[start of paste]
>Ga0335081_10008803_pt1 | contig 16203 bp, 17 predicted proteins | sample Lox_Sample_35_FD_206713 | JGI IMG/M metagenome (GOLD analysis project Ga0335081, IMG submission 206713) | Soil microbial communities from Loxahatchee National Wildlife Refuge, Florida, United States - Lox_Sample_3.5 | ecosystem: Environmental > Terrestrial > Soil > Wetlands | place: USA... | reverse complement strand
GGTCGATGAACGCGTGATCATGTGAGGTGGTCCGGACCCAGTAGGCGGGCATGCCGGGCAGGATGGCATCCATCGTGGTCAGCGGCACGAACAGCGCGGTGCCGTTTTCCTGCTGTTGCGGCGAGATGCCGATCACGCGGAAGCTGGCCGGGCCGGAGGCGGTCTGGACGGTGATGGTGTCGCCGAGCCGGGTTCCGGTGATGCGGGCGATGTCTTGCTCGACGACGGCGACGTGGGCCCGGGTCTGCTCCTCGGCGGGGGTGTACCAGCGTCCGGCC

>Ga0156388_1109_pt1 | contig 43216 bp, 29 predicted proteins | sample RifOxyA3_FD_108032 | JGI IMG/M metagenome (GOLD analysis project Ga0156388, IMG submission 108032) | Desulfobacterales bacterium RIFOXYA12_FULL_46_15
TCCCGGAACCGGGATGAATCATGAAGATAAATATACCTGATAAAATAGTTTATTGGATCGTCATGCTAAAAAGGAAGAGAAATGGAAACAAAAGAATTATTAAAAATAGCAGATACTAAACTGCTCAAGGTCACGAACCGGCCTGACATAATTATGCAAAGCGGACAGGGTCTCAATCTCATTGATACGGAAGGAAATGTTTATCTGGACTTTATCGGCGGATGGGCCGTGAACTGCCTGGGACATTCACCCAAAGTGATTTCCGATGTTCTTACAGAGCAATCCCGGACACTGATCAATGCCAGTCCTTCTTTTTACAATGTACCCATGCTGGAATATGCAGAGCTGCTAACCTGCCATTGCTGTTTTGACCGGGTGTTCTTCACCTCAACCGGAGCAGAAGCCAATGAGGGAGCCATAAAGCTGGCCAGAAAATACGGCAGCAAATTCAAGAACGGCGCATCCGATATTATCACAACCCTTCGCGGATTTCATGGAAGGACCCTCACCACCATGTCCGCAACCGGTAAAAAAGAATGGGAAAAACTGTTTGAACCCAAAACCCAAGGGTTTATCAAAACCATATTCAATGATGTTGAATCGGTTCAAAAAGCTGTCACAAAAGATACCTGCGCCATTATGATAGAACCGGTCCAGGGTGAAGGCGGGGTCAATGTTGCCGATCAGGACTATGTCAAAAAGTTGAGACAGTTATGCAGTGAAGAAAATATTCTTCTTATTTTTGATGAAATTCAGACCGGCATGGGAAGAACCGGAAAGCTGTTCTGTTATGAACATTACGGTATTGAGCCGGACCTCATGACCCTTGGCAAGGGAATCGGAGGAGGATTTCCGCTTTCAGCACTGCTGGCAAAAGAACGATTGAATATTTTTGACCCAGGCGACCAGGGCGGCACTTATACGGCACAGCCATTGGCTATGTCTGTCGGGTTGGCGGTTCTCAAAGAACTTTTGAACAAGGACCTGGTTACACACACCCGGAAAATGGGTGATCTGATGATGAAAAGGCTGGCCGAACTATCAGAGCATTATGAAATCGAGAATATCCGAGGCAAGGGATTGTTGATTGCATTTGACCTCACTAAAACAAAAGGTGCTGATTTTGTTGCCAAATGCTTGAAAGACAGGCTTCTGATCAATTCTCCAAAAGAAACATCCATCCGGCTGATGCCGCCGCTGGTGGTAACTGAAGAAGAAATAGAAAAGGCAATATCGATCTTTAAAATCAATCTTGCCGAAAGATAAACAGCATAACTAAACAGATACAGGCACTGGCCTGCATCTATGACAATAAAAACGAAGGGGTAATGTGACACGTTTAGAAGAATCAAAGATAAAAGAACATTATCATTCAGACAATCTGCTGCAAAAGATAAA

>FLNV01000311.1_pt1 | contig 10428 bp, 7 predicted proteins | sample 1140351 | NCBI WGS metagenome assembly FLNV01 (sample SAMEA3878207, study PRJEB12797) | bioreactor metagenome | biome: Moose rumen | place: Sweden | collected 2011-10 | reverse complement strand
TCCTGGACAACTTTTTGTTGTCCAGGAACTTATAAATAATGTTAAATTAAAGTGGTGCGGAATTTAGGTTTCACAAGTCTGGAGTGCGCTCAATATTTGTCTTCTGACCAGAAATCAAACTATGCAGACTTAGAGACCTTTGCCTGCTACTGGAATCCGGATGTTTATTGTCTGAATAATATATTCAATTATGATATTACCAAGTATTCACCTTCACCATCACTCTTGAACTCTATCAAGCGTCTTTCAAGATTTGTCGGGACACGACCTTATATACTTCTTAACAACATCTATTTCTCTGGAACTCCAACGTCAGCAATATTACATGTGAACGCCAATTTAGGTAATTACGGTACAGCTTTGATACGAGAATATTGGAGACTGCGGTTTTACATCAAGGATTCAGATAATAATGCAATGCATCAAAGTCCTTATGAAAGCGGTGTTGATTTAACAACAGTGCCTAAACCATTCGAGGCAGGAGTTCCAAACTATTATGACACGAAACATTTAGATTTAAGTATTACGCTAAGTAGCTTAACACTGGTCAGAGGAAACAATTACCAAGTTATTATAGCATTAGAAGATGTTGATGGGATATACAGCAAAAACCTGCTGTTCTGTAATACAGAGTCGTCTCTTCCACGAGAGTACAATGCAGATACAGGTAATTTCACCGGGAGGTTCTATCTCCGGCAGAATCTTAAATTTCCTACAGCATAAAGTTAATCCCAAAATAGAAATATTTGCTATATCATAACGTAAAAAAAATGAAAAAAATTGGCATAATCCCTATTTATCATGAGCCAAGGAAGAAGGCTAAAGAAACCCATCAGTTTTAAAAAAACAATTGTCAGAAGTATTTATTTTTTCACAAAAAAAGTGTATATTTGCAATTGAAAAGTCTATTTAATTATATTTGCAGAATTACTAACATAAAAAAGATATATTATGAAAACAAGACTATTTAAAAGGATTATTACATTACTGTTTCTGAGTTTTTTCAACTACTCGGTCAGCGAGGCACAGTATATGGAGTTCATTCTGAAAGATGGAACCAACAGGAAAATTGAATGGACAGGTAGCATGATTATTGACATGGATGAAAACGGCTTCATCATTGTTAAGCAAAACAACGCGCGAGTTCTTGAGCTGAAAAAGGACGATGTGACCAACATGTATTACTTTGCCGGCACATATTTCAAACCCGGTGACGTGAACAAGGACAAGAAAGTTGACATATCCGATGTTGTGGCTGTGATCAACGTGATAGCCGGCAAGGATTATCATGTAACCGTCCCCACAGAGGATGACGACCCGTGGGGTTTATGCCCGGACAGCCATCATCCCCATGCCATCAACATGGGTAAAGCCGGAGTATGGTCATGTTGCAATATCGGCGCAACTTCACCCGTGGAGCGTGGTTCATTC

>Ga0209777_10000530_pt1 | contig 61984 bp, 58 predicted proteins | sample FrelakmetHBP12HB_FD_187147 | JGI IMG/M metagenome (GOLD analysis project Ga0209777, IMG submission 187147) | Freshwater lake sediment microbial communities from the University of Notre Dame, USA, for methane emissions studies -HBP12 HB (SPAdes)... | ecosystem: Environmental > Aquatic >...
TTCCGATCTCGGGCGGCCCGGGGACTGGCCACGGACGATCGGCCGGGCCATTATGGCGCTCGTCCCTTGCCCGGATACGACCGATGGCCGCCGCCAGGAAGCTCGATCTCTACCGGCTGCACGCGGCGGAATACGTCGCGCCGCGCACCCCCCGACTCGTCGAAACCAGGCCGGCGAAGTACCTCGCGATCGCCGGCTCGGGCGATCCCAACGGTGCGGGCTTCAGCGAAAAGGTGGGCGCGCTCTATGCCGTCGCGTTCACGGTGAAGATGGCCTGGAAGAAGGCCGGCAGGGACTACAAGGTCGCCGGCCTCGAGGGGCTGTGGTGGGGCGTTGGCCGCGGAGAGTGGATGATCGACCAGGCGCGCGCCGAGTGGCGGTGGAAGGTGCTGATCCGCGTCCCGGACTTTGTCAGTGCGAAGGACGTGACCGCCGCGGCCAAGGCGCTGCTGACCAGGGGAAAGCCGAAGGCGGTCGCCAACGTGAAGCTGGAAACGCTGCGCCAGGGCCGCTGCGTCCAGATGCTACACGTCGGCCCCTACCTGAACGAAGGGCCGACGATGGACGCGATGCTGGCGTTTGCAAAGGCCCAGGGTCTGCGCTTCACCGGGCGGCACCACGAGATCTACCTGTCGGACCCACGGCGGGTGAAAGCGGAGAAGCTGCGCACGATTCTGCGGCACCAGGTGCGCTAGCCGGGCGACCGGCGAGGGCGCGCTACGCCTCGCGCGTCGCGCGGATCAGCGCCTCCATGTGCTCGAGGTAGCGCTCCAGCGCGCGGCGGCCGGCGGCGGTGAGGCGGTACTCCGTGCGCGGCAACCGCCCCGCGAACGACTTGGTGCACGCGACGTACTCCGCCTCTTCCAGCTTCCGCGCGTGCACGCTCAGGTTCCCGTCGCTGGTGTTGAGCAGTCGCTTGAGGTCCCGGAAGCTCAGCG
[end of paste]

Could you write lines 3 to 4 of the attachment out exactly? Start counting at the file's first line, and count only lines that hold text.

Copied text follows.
>Ga0156388_1109_pt1 | contig 43216 bp, 29 predicted proteins | sample RifOxyA3_FD_108032 | JGI IMG/M metagenome (GOLD analysis project Ga0156388, IMG submission 108032) | Desulfobacterales bacterium RIFOXYA12_FULL_46_15
TCCCGGAACCGGGATGAATCATGAAGATAAATATACCTGATAAAATAGTTTATTGGATCGTCATGCTAAAAAGGAAGAGAAATGGAAACAAAAGAATTATTAAAAATAGCAGATACTAAACTGCTCAAGGTCACGAACCGGCCTGACATAATTATGCAAAGCGGACAGGGTCTCAATCTCATTGATACGGAAGGAAATGTTTATCTGGACTTTATCGGCGGATGGGCCGTGAACTGCCTGGGACATTCACCCAAAGTGATTTCCGATGTTCTTACAGAGCAATCCCGGACACTGATCAATGCCAGTCCTTCTTTTTACAATGTACCCATGCTGGAATATGCAGAGCTGCTAACCTGCCATTGCTGTTTTGACCGGGTGTTCTTCACCTCAACCGGAGCAGAAGCCAATGAGGGAGCCATAAAGCTGGCCAGAAAATACGGCAGCAAATTCAAGAACGGCGCATCCGATATTATCACAACCCTTCGCGGATTTCATGGAAGGACCCTCACCACCATGTCCGCAACCGGTAAAAAAGAATGGGAAAAACTGTTTGAACCCAAAACCCAAGGGTTTATCAAAACCATATTCAATGATGTTGAATCGGTTCAAAAAGCTGTCACAAAAGATACCTGCGCCATTATGATAGAACCGGTCCAGGGTGAAGGCGGGGTCAATGTTGCCGATCAGGACTATGTCAAAAAGTTGAGACAGTTATGCAGTGAAGAAAATATTCTTCTTATTTTTGATGAAATTCAGACCGGCATGGGAAGAACCGGAAAGCTGTTCTGTTATGAACATTACGGTATTGAGCCGGACCTCATGACCCTTGGCAAGGGAATCGGAGGAGGATTTCCGCTTTCAGCACTGCTGGCAAAAGAACGATTGAATATTTTTGACCCAGGCGACCAGGGCGGCACTTATACGGCACAGCCATTGGCTATGTCTGTCGGGTTGGCGGTTCTCAAAGAACTTTTGAACAAGGACCTGGTTACACACACCCGGAAAATGGGTGATCTGATGATGAAAAGGCTGGCCGAACTATCAGAGCATTATGAAATCGAGAATATCCGAGGCAAGGGATTGTTGATTGCATTTGACCTCACTAAAACAAAAGGTGCTGATTTTGTTGCCAAATGCTTGAAAGACAGGCTTCTGATCAATTCTCCAAAAGAAACATCCATCCGGCTGATGCCGCCGCTGGTGGTAACTGAAGAAGAAATAGAAAAGGCAATATCGATCTTTAAAATCAATCTTGCCGAAAGATAAACAGCATAACTAAACAGATACAGGCACTGGCCTGCATCTATGACAATAAAAACGAAGGGGTAATGTGACACGTTTAGAAGAATCAAAGATAAAAGAACATTATCATTCAGACAATCTGCTGCAAAAGATAAA